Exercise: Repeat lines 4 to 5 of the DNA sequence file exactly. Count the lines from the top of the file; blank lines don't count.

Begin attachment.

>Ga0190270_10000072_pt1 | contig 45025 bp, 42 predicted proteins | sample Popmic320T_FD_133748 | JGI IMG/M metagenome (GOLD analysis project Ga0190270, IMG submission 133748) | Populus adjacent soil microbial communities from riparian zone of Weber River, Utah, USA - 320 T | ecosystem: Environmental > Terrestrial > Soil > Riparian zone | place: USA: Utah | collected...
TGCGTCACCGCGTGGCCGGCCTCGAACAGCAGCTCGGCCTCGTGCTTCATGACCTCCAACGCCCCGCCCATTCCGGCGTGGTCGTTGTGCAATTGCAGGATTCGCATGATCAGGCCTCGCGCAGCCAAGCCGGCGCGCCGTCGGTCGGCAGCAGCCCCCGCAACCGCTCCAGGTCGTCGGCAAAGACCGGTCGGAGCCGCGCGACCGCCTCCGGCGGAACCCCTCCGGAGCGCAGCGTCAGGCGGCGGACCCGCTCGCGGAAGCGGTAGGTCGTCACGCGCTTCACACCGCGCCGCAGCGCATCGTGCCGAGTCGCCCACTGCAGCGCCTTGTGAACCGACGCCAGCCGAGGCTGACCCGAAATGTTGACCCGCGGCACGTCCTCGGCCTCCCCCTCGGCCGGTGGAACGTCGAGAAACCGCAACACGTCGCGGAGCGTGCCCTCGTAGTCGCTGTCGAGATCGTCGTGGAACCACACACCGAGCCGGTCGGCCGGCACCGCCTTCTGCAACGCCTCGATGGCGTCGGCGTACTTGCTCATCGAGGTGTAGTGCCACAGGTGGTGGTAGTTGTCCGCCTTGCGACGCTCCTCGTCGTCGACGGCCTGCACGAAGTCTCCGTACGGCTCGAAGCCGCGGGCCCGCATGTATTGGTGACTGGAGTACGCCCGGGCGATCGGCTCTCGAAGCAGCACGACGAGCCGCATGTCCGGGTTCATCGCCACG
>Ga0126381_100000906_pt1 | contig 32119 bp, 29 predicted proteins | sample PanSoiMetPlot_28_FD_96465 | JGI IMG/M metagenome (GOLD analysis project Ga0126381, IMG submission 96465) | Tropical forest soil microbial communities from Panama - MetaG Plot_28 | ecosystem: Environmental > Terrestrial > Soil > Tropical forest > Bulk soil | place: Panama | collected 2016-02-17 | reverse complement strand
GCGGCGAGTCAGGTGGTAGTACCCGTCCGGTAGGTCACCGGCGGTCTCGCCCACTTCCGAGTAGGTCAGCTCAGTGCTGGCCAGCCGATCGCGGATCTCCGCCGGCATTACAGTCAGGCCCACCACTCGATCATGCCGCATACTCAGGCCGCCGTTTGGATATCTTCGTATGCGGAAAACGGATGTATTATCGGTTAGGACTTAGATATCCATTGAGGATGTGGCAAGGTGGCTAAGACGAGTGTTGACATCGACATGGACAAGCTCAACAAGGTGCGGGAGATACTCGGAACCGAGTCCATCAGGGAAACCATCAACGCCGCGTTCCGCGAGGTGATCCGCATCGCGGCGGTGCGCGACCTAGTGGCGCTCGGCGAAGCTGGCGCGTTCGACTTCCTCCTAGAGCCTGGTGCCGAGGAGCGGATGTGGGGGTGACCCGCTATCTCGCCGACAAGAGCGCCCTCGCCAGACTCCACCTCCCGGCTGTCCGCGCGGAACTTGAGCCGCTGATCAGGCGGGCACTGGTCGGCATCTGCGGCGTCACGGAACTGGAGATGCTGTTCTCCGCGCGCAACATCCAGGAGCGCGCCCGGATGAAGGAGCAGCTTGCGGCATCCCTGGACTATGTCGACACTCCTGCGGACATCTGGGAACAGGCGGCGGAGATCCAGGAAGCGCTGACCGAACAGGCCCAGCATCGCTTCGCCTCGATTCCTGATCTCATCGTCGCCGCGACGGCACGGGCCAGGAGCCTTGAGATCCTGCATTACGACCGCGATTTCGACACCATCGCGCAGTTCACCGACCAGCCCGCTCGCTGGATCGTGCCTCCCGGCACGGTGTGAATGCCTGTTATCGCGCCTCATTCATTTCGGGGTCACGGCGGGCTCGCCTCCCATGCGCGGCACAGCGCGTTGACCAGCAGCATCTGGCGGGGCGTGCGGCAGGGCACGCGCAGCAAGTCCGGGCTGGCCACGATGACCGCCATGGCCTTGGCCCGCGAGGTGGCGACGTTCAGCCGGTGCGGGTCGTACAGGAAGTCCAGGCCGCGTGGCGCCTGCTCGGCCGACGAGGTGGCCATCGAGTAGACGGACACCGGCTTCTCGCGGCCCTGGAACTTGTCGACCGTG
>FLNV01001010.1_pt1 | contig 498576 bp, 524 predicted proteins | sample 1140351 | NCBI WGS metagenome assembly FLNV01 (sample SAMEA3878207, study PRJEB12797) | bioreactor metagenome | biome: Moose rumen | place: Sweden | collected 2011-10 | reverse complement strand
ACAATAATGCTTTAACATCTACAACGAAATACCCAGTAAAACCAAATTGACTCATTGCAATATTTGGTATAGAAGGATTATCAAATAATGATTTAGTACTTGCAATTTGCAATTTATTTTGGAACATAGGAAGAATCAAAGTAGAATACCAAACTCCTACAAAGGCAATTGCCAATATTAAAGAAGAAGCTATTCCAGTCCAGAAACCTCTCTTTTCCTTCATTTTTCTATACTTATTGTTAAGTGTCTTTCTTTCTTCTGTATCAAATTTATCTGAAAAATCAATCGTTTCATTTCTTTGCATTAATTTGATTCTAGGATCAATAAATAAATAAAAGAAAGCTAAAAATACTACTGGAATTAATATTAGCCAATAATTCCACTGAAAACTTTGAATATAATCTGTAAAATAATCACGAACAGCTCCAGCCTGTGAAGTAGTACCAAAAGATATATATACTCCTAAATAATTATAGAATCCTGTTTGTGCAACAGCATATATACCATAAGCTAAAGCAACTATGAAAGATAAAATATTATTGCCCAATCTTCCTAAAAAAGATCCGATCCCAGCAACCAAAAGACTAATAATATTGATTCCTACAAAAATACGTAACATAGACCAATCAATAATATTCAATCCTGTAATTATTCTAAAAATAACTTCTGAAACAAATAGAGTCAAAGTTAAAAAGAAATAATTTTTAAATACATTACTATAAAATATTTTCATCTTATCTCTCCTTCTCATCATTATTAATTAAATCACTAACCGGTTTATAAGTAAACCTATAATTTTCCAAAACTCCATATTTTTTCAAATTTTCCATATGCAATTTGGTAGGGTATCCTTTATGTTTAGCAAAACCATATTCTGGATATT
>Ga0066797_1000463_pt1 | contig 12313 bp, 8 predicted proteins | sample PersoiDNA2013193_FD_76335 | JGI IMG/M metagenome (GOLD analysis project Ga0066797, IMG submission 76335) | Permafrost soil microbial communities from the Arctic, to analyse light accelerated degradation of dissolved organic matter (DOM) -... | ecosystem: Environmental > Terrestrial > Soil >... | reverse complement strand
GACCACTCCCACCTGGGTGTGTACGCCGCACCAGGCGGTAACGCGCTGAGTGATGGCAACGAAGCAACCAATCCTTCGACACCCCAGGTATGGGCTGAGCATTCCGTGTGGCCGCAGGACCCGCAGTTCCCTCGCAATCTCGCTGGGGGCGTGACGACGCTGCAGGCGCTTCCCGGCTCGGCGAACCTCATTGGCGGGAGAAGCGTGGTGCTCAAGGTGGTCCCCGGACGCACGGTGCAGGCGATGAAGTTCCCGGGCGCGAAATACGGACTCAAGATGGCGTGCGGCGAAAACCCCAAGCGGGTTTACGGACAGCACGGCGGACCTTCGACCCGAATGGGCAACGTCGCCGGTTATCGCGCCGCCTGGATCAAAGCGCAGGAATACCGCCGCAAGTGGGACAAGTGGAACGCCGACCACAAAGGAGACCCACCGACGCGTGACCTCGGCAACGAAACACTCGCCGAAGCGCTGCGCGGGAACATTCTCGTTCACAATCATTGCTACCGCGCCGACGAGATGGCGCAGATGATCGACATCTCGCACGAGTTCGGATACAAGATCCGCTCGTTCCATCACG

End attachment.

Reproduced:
GCGGCGAGTCAGGTGGTAGTACCCGTCCGGTAGGTCACCGGCGGTCTCGCCCACTTCCGAGTAGGTCAGCTCAGTGCTGGCCAGCCGATCGCGGATCTCCGCCGGCATTACAGTCAGGCCCACCACTCGATCATGCCGCATACTCAGGCCGCCGTTTGGATATCTTCGTATGCGGAAAACGGATGTATTATCGGTTAGGACTTAGATATCCATTGAGGATGTGGCAAGGTGGCTAAGACGAGTGTTGACATCGACATGGACAAGCTCAACAAGGTGCGGGAGATACTCGGAACCGAGTCCATCAGGGAAACCATCAACGCCGCGTTCCGCGAGGTGATCCGCATCGCGGCGGTGCGCGACCTAGTGGCGCTCGGCGAAGCTGGCGCGTTCGACTTCCTCCTAGAGCCTGGTGCCGAGGAGCGGATGTGGGGGTGACCCGCTATCTCGCCGACAAGAGCGCCCTCGCCAGACTCCACCTCCCGGCTGTCCGCGCGGAACTTGAGCCGCTGATCAGGCGGGCACTGGTCGGCATCTGCGGCGTCACGGAACTGGAGATGCTGTTCTCCGCGCGCAACATCCAGGAGCGCGCCCGGATGAAGGAGCAGCTTGCGGCATCCCTGGACTATGTCGACACTCCTGCGGACATCTGGGAACAGGCGGCGGAGATCCAGGAAGCGCTGACCGAACAGGCCCAGCATCGCTTCGCCTCGATTCCTGATCTCATCGTCGCCGCGACGGCACGGGCCAGGAGCCTTGAGATCCTGCATTACGACCGCGATTTCGACACCATCGCGCAGTTCACCGACCAGCCCGCTCGCTGGATCGTGCCTCCCGGCACGGTGTGAATGCCTGTTATCGCGCCTCATTCATTTCGGGGTCACGGCGGGCTCGCCTCCCATGCGCGGCACAGCGCGTTGACCAGCAGCATCTGGCGGGGCGTGCGGCAGGGCACGCGCAGCAAGTCCGGGCTGGCCACGATGACCGCCATGGCCTTGGCCCGCGAGGTGGCGACGTTCAGCCGGTGCGGGTCGTACAGGAAGTCCAGGCCGCGTGGCGCCTGCTCGGCCGACGAGGTGGCCATCGAGTAGACGGACACCGGCTTCTCGCGGCCCTGGAACTTGTCGACCGTG
>FLNV01001010.1_pt1 | contig 498576 bp, 524 predicted proteins | sample 1140351 | NCBI WGS metagenome assembly FLNV01 (sample SAMEA3878207, study PRJEB12797) | bioreactor metagenome | biome: Moose rumen | place: Sweden | collected 2011-10 | reverse complement strand